I used to believe that democratic power was exercised like the creation of an impressionist masterpiece— each individual offering an artistically placed paint stroke that blends into the whole as you step back. As I have matured, I now see that those who are able to influence others around them are most effective in shaping the spirit of the painting. Power isn’t wielded by isolated individuals but by networks of individuals who are bonded by trust and influence.
One powerful alliance that is leveraging its network in noteworthy ways is the group behind the Principles for Responsible Investment (PRI).
The PRI is a network of institutional investors who have signed a pledge to incorporate sustainability practices in their investment strategy. This voluntary network includes some of the largest fund companies like Vanguard, T Rowe Price, PIMCO and BlackRock. It also includes some of the largest international pension funds from California to Norway and Japan.
Before the PRI, ethically-inclined 401(k) participants and individual investors had little hope of offering feedback to giant corporations who might not have been breaking the law but were treading on morally dubious grounds. Perhaps these companies were using conflict minerals or from regions of emerging economies that were known to participate actively in modern day slavery. Or maybe executives were lining their own pockets with excessive compensation and retirement benefit packages.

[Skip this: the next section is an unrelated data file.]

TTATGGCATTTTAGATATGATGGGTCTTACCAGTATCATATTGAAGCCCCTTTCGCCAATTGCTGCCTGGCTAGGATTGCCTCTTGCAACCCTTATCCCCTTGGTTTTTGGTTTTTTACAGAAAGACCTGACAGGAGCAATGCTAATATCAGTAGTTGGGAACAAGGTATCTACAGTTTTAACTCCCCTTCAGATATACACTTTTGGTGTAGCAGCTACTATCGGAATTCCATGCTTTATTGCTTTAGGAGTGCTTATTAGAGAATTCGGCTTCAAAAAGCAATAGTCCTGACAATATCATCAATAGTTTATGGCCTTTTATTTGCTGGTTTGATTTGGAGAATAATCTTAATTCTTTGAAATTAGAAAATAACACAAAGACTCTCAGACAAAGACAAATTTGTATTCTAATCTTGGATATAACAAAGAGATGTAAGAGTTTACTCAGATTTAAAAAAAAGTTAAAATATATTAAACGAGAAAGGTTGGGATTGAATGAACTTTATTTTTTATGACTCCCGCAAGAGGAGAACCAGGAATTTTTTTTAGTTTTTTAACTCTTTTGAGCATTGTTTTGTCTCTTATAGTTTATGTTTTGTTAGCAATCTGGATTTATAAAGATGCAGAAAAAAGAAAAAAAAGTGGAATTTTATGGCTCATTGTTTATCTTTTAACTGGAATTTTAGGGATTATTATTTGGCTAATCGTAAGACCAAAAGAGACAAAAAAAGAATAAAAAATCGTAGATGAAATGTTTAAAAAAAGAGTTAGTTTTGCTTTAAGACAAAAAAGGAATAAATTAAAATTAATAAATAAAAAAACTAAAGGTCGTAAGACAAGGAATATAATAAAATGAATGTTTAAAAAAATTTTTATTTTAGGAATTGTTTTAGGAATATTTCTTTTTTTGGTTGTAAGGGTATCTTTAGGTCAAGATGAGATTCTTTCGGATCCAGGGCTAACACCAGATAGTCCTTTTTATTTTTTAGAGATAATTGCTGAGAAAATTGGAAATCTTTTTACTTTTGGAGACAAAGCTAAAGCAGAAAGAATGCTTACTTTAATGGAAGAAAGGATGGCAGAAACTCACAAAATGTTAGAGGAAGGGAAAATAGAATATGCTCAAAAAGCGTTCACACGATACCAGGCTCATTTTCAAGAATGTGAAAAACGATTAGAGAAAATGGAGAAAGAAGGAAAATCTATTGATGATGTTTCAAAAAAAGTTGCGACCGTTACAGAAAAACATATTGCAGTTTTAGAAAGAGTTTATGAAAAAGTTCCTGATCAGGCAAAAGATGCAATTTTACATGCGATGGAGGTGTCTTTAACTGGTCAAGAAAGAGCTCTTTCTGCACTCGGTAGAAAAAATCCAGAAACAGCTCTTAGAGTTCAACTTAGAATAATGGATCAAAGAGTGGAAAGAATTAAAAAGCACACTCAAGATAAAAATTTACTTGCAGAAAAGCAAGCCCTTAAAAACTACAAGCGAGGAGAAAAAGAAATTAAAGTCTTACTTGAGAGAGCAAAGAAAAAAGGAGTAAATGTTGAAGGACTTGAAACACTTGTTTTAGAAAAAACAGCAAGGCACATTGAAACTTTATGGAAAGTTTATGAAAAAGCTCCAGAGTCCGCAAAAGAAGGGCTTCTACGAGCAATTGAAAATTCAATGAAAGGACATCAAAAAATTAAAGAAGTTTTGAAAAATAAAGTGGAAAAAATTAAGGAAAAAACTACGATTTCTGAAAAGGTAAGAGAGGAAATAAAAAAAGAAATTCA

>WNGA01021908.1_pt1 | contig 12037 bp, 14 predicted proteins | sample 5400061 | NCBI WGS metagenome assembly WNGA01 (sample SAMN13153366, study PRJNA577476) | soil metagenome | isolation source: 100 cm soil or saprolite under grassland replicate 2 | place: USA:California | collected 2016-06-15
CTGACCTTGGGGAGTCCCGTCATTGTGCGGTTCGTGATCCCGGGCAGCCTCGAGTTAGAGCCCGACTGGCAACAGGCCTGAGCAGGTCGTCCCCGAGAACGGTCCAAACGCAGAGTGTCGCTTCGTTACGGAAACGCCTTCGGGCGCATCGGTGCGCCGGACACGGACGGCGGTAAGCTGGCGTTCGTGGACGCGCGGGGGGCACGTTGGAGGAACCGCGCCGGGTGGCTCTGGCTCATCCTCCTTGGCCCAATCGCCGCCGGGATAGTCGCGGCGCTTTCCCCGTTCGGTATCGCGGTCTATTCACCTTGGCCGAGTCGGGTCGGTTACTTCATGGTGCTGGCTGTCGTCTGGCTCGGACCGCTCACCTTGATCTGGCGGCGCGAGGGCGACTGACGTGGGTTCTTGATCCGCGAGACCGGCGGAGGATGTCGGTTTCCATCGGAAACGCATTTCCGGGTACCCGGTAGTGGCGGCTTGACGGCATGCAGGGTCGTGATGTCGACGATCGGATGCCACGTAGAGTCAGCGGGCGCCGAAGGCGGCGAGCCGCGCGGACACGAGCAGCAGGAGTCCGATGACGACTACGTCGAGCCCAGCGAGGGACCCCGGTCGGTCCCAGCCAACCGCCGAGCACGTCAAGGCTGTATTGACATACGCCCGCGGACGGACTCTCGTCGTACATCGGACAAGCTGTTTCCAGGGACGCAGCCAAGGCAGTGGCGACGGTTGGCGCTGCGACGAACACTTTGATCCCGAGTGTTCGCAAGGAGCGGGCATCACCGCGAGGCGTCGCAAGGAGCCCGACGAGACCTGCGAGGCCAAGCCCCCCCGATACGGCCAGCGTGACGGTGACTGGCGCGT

Until recently, corporations took a more defensive posture to sustainability advocates because these efforts were often spearheaded by passionate activists who believed that a new law or regulation was the answer to every test of the moral code. For those in favor of a more limited government intrusion, this was no happy solution.
This is what makes the voluntary nature of the PRI so compelling. Rather than relying on government mandates, the PRI network is leveraging the size and capacity of the largest fund managers in the world. Some members are more active than others, but all are taking steps to improve their oversight and reporting of factors of environmental, social and corporate governance (ESG) investing factors that were often overlooked during a prior period when investors acted as if the bottom line were the only line that mattered.
By joining the PRI, each fund manager acknowledges that while free markets may be the best allocator of scarce resources, it is also important to ensure that these resources used responsibly. Investors who care about sustainability would do well to see if their institutional fund managers are signatories of the PRI and if not, why not.
Photo used here under Flickr Creative Commons.